The more spread-out and auto-intensive the development, the more costly it will be. Traditional main-street business districts, because of their density and compactness, are very efficient users of public infrastructure and services. Sprawling big-box stores are not. They require longer roads, more road maintenance, additional miles of utilities, and more fire and police time.

One case study in Barnstable, Mass., found that the annual cost of providing city services to traditional downtown and neighborhood business districts (which the study labeled “specialty retail”) was $786 per 1,000 square feet of retail space. Big-box stores were 30% more costly, requiring $1,023 in services per 1,000 sq. ft., while strip malls where even more expensive at $1,248. (Tischler & Associates, Fiscal Impact Analysis of Residential and Nonresidential Land Use Prototypes, prepared for the Town of Barnstable, Jul. 1, 2002.)

Most of this difference is due to additional costs for road maintenance and police services. Because big-box stores generate substantial car traffic and typically increase the number of road miles that residents travel for shopping, cities end up having to spend more on road maintenance. Although developers may offer to pay  for new traffic infrastructure (turn lanes, signals, etc.), the real issue is ongoing operational costs.

Big-box stores also require substantial police services. This is partly because the added traffic generates more accidents and  necessitates more policing. It’s also due to the fact that big- box stores generate large numbers of police service calls — far more on average than local retailers do on a per square foot basis. Many of these calls are for shoplifting. (See our fact sheet, Wal-Mart’s Impact on Local Police Costs.)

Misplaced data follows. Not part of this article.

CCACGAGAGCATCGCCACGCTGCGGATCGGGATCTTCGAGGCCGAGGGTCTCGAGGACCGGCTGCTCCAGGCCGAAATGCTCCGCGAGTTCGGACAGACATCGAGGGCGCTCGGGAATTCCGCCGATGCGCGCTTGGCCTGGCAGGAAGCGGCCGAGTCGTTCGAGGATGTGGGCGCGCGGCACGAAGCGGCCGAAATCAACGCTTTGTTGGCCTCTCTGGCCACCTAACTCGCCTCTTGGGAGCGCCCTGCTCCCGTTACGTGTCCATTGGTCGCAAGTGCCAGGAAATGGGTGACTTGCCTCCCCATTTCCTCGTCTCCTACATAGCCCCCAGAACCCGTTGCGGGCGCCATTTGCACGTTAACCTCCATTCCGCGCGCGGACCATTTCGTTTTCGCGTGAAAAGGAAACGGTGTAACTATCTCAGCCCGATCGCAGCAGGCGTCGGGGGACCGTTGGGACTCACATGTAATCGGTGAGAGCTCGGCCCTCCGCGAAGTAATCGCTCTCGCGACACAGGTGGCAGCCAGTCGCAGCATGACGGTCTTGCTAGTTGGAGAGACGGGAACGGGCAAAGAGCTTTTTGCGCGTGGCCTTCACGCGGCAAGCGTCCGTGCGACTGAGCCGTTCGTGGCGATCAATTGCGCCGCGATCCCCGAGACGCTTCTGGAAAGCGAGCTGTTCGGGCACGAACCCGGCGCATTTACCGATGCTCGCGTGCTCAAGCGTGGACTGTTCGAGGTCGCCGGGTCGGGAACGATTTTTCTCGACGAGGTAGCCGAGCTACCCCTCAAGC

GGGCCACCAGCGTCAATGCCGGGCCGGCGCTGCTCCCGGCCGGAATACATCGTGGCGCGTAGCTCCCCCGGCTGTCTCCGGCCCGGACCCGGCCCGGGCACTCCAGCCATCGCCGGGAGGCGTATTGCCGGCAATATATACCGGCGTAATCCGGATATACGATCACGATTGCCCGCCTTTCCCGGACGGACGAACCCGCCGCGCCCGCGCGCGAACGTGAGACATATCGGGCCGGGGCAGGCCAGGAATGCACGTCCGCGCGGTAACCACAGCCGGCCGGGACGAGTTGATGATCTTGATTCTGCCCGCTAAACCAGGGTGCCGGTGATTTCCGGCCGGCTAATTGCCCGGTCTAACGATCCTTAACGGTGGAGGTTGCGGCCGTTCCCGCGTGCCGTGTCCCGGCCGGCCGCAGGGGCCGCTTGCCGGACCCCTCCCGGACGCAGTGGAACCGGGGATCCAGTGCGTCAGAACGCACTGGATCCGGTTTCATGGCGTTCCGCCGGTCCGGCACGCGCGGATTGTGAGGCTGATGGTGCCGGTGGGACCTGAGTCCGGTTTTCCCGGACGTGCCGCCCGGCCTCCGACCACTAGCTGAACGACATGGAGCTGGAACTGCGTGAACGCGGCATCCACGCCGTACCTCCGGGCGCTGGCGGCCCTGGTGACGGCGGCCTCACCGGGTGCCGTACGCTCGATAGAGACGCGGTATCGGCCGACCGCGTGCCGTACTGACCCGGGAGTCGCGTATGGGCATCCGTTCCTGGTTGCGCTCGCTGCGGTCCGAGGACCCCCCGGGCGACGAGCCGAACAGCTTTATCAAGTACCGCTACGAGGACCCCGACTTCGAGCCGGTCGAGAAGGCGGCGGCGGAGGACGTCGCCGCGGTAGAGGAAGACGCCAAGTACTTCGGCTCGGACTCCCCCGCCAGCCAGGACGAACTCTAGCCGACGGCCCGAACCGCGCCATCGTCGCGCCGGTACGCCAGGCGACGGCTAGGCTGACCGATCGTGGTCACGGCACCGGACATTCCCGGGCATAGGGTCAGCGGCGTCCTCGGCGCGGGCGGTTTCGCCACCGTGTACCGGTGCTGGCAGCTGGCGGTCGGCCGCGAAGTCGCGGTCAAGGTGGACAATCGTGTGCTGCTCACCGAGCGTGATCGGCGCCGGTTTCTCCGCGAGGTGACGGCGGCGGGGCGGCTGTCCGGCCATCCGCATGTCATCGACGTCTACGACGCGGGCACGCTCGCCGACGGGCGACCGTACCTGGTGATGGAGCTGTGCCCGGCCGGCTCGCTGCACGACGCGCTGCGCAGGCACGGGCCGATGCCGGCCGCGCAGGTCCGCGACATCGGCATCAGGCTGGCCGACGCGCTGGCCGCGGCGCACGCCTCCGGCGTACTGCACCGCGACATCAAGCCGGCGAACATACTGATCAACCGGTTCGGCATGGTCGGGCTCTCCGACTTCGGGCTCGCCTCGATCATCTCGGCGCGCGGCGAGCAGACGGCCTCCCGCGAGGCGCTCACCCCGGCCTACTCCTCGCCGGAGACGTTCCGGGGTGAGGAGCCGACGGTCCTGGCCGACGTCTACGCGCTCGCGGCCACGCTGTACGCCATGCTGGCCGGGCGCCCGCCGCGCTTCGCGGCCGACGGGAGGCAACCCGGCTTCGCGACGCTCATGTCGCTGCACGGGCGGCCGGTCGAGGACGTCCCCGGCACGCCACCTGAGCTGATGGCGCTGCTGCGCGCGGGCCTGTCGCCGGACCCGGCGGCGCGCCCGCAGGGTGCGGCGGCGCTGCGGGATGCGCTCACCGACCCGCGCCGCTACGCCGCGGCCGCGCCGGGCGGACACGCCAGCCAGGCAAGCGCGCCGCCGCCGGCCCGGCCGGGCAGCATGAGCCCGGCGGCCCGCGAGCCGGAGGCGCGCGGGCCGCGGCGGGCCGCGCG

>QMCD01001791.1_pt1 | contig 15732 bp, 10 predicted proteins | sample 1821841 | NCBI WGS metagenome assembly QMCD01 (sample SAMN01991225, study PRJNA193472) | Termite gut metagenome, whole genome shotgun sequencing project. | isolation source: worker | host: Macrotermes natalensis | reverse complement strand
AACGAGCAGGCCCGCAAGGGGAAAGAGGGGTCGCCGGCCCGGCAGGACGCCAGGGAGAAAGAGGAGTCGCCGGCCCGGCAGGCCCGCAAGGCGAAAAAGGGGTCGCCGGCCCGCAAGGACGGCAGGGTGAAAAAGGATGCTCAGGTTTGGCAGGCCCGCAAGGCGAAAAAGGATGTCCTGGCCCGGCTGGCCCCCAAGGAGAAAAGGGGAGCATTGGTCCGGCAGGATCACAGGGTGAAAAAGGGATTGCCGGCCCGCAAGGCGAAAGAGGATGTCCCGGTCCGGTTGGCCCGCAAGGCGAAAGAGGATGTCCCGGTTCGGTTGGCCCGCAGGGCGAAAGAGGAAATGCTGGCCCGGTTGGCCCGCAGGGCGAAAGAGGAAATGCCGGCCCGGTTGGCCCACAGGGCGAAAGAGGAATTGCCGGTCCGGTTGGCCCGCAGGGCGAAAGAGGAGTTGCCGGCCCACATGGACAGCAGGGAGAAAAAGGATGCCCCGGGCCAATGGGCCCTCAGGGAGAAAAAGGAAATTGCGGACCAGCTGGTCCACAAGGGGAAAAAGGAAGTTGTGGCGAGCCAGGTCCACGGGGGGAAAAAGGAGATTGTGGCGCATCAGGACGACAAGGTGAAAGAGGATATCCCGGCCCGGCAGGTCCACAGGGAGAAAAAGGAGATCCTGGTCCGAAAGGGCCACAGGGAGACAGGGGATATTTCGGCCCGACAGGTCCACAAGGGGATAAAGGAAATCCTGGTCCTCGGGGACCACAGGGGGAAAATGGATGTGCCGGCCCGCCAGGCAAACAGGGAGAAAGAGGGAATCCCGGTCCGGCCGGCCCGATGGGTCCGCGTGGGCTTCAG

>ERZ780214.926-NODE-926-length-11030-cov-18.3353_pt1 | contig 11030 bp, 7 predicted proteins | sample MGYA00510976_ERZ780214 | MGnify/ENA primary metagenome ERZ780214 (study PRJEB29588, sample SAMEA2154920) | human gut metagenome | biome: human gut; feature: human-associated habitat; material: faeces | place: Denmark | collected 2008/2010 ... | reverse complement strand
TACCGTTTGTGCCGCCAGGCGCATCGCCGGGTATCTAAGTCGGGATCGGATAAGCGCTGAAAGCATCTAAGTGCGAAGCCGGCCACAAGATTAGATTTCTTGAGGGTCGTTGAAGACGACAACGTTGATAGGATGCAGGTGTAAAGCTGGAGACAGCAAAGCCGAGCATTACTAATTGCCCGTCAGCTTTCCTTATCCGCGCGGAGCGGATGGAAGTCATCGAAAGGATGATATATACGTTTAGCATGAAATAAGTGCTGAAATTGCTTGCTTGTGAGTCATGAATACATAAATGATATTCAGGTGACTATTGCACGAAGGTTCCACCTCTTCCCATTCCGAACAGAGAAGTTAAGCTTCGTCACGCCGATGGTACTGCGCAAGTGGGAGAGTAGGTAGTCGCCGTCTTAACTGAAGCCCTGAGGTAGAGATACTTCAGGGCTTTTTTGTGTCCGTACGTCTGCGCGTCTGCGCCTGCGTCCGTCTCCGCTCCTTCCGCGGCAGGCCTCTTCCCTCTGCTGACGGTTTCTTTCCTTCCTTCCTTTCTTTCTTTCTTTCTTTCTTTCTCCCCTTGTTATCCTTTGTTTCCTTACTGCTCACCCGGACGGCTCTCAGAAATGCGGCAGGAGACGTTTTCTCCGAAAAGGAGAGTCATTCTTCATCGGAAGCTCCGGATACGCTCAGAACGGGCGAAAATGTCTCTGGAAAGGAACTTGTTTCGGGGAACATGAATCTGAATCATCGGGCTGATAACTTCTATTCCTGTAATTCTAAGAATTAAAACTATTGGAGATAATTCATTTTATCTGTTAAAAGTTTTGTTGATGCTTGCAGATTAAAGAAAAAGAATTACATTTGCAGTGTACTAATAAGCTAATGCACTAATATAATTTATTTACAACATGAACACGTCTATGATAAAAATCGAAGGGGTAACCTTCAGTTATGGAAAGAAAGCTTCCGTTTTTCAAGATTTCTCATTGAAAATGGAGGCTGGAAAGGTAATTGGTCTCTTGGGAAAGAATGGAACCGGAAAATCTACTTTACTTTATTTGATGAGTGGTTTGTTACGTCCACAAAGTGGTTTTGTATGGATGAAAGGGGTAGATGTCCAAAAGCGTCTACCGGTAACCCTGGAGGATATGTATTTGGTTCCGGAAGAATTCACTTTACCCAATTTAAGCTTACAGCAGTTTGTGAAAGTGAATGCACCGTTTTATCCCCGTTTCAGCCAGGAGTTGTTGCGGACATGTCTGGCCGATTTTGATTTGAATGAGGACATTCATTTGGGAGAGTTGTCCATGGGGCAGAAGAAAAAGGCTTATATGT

bb costs & revenue chart

Source: Fiscal ImpactAnalysis of Residential and Nonresidential Land Use Prototypes preparedfor Barnstable, Mass, Tischler and Associates, 2002.

The Bottom Line for Cities

Once the full range of costs are factored in, retail development can end up being a net drain on city finances. The Barnstable case study found that not only did main-street retail produce lower services costs, it also generated more property tax revenue per square foot, because these retailers occupied higher-value, often historic, buildings. The net result was the main-street retail produced an annual tax surplus of $326 per 1,000 square feet, while big- box stores cost the city $468 more per 1000  sq. ft. than they contributed in tax revenue.